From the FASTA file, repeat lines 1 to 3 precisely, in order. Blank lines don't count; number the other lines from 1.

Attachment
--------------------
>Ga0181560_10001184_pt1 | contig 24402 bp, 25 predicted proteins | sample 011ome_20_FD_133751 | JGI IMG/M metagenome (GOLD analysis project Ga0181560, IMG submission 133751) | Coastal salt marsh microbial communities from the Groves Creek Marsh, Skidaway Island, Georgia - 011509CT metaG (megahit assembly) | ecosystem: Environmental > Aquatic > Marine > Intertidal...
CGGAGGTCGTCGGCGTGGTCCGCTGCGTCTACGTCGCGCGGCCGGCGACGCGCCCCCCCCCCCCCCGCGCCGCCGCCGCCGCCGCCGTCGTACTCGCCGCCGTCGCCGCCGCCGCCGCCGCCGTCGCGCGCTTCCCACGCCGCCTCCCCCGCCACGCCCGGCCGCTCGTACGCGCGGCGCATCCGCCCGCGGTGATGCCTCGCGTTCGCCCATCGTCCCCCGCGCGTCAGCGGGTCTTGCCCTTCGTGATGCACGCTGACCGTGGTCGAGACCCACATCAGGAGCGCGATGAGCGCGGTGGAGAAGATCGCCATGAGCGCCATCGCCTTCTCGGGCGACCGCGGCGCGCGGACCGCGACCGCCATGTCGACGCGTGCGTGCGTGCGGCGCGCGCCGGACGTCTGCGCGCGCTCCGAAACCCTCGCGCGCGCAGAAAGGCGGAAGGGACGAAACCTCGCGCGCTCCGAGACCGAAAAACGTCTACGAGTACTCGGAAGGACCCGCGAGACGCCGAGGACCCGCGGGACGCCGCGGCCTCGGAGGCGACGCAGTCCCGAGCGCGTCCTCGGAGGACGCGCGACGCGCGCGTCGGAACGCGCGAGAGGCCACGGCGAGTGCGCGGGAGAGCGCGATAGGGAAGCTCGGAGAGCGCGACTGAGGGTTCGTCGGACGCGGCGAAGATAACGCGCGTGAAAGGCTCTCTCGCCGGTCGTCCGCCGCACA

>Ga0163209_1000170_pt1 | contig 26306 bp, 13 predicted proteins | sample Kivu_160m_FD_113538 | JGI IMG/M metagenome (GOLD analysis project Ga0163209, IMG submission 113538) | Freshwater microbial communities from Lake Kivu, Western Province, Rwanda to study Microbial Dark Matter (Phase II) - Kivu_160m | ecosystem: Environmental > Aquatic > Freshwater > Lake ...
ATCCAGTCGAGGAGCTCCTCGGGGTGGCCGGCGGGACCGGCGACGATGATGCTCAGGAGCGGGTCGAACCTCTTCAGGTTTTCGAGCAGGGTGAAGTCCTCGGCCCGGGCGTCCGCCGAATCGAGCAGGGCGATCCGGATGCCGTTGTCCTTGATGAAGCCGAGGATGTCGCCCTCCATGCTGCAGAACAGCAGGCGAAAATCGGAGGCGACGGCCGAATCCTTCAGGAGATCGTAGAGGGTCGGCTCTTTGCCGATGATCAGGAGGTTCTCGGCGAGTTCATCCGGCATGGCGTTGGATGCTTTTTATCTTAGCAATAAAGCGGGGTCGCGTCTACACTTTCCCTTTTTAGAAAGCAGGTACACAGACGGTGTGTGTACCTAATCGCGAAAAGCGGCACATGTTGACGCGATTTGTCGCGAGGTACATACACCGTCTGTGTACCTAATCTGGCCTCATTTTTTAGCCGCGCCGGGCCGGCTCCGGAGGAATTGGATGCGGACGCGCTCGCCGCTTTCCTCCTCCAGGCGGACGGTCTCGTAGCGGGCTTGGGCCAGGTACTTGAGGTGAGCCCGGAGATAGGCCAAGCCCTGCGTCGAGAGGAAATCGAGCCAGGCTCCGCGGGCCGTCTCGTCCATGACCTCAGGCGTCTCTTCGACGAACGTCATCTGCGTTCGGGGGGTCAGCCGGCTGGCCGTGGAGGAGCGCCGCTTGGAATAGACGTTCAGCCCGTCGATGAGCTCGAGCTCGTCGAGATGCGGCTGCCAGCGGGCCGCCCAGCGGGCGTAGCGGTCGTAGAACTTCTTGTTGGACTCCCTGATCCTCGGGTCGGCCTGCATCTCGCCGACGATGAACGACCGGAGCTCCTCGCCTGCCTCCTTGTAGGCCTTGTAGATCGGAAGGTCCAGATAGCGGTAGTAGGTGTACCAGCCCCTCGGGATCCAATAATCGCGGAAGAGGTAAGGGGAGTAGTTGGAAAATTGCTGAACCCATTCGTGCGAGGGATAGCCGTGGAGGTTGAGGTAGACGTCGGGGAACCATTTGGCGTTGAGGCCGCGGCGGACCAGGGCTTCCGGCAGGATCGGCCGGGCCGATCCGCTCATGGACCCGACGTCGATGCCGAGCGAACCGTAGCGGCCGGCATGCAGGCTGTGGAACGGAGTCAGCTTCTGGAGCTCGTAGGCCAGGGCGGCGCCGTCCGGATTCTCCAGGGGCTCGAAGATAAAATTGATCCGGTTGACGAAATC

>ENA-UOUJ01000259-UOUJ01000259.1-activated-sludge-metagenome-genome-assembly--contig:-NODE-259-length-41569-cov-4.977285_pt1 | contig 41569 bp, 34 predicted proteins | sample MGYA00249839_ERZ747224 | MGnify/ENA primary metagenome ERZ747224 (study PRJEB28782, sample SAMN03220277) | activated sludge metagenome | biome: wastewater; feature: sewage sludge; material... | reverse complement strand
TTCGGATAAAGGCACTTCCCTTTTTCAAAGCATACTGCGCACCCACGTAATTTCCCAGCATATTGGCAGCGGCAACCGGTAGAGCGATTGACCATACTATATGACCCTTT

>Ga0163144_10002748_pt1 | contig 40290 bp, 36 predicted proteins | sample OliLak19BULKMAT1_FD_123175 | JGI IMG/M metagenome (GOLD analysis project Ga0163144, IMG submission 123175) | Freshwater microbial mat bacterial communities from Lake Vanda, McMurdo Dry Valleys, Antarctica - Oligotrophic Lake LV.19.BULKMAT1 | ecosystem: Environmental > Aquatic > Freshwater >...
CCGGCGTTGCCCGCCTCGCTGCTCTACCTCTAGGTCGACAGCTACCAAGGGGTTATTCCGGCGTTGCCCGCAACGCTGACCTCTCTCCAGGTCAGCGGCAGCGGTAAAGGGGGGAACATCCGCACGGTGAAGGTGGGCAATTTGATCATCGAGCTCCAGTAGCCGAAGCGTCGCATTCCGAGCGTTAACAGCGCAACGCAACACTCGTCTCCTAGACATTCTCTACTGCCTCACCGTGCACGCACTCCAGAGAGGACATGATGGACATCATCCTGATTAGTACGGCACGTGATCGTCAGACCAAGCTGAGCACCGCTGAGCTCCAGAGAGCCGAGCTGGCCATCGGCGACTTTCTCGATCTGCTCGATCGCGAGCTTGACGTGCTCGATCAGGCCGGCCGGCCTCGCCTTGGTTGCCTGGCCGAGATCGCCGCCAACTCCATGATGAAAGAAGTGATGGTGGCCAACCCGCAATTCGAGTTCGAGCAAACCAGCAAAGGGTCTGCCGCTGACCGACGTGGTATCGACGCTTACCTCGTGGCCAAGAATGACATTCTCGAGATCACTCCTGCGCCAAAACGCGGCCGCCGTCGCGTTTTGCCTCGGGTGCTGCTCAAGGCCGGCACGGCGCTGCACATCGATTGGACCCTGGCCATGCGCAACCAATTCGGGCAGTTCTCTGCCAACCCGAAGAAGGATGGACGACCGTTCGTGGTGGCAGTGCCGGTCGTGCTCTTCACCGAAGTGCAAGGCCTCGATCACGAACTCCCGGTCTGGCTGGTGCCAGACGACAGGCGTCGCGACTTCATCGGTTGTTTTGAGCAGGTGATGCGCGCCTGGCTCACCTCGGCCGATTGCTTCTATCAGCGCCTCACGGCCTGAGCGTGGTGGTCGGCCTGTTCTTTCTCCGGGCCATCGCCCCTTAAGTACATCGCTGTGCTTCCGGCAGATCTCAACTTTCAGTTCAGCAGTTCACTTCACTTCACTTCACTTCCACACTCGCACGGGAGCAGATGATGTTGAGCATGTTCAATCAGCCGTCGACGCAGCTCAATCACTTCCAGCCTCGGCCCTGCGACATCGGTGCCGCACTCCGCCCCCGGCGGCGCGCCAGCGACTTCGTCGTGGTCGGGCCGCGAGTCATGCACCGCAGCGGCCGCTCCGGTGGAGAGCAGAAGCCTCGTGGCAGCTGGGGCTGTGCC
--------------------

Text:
>Ga0181560_10001184_pt1 | contig 24402 bp, 25 predicted proteins | sample 011ome_20_FD_133751 | JGI IMG/M metagenome (GOLD analysis project Ga0181560, IMG submission 133751) | Coastal salt marsh microbial communities from the Groves Creek Marsh, Skidaway Island, Georgia - 011509CT metaG (megahit assembly) | ecosystem: Environmental > Aquatic > Marine > Intertidal...
CGGAGGTCGTCGGCGTGGTCCGCTGCGTCTACGTCGCGCGGCCGGCGACGCGCCCCCCCCCCCCCCGCGCCGCCGCCGCCGCCGCCGTCGTACTCGCCGCCGTCGCCGCCGCCGCCGCCGCCGTCGCGCGCTTCCCACGCCGCCTCCCCCGCCACGCCCGGCCGCTCGTACGCGCGGCGCATCCGCCCGCGGTGATGCCTCGCGTTCGCCCATCGTCCCCCGCGCGTCAGCGGGTCTTGCCCTTCGTGATGCACGCTGACCGTGGTCGAGACCCACATCAGGAGCGCGATGAGCGCGGTGGAGAAGATCGCCATGAGCGCCATCGCCTTCTCGGGCGACCGCGGCGCGCGGACCGCGACCGCCATGTCGACGCGTGCGTGCGTGCGGCGCGCGCCGGACGTCTGCGCGCGCTCCGAAACCCTCGCGCGCGCAGAAAGGCGGAAGGGACGAAACCTCGCGCGCTCCGAGACCGAAAAACGTCTACGAGTACTCGGAAGGACCCGCGAGACGCCGAGGACCCGCGGGACGCCGCGGCCTCGGAGGCGACGCAGTCCCGAGCGCGTCCTCGGAGGACGCGCGACGCGCGCGTCGGAACGCGCGAGAGGCCACGGCGAGTGCGCGGGAGAGCGCGATAGGGAAGCTCGGAGAGCGCGACTGAGGGTTCGTCGGACGCGGCGAAGATAACGCGCGTGAAAGGCTCTCTCGCCGGTCGTCCGCCGCACA

>Ga0163209_1000170_pt1 | contig 26306 bp, 13 predicted proteins | sample Kivu_160m_FD_113538 | JGI IMG/M metagenome (GOLD analysis project Ga0163209, IMG submission 113538) | Freshwater microbial communities from Lake Kivu, Western Province, Rwanda to study Microbial Dark Matter (Phase II) - Kivu_160m | ecosystem: Environmental > Aquatic > Freshwater > Lake ...